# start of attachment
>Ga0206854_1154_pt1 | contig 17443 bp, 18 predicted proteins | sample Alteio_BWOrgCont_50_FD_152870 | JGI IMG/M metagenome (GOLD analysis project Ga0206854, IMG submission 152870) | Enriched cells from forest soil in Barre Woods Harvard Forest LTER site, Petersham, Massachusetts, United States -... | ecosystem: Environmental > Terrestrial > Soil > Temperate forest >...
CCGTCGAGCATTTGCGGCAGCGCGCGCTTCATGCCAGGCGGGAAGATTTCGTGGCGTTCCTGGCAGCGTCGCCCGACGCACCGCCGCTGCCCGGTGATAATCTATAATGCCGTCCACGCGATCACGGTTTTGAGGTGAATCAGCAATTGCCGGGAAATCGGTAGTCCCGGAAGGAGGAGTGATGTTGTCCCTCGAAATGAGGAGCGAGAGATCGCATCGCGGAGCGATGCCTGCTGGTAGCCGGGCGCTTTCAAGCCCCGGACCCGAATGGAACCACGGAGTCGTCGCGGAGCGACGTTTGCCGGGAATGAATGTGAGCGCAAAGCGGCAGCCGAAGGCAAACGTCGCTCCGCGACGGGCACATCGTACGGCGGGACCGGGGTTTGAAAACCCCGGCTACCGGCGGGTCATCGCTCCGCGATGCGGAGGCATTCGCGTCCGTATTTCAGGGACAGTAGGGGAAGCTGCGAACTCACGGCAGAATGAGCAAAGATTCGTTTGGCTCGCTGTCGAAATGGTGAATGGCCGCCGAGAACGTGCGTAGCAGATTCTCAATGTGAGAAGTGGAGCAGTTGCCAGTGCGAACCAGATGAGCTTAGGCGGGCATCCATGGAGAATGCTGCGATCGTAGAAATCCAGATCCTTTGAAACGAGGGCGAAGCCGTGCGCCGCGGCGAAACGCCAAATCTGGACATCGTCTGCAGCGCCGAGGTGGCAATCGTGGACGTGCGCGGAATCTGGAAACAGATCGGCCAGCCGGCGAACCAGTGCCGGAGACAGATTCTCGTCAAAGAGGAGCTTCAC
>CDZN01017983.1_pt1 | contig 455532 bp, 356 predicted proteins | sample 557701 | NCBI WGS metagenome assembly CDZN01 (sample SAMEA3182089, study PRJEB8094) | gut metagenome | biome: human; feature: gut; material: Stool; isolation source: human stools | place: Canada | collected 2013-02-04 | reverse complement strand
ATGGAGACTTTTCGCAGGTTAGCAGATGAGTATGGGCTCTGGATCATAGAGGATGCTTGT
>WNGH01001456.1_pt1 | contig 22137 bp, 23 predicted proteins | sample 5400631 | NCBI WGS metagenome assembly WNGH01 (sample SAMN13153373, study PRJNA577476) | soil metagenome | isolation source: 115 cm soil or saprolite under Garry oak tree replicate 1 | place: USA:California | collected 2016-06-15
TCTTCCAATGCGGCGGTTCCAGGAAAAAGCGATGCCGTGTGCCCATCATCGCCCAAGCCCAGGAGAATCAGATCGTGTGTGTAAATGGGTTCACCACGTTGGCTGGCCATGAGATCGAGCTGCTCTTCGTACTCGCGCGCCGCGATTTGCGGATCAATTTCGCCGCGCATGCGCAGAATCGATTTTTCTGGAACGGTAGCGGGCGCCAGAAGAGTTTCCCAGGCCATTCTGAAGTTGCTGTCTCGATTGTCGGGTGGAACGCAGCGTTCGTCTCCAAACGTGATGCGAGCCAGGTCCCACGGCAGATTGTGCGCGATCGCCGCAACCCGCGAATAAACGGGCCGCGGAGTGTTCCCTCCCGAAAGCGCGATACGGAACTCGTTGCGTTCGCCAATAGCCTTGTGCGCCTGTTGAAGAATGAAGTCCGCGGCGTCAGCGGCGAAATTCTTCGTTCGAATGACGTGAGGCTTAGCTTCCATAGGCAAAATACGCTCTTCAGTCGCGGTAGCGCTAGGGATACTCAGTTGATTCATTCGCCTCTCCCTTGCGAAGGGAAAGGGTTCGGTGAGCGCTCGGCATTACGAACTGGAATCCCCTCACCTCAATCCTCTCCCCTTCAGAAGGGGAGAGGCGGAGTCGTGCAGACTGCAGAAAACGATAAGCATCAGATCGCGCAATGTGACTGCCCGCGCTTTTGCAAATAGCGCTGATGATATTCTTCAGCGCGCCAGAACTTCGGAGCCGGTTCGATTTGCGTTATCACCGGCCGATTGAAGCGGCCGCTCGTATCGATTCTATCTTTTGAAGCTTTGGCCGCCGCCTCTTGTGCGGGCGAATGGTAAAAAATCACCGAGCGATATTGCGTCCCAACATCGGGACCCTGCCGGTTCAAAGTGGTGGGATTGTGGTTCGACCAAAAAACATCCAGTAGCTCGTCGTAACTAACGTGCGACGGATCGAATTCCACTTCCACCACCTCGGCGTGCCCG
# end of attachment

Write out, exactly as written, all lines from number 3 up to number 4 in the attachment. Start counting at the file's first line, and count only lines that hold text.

>CDZN01017983.1_pt1 | contig 455532 bp, 356 predicted proteins | sample 557701 | NCBI WGS metagenome assembly CDZN01 (sample SAMEA3182089, study PRJEB8094) | gut metagenome | biome: human; feature: gut; material: Stool; isolation source: human stools | place: Canada | collected 2013-02-04 | reverse complement strand
ATGGAGACTTTTCGCAGGTTAGCAGATGAGTATGGGCTCTGGATCATAGAGGATGCTTGT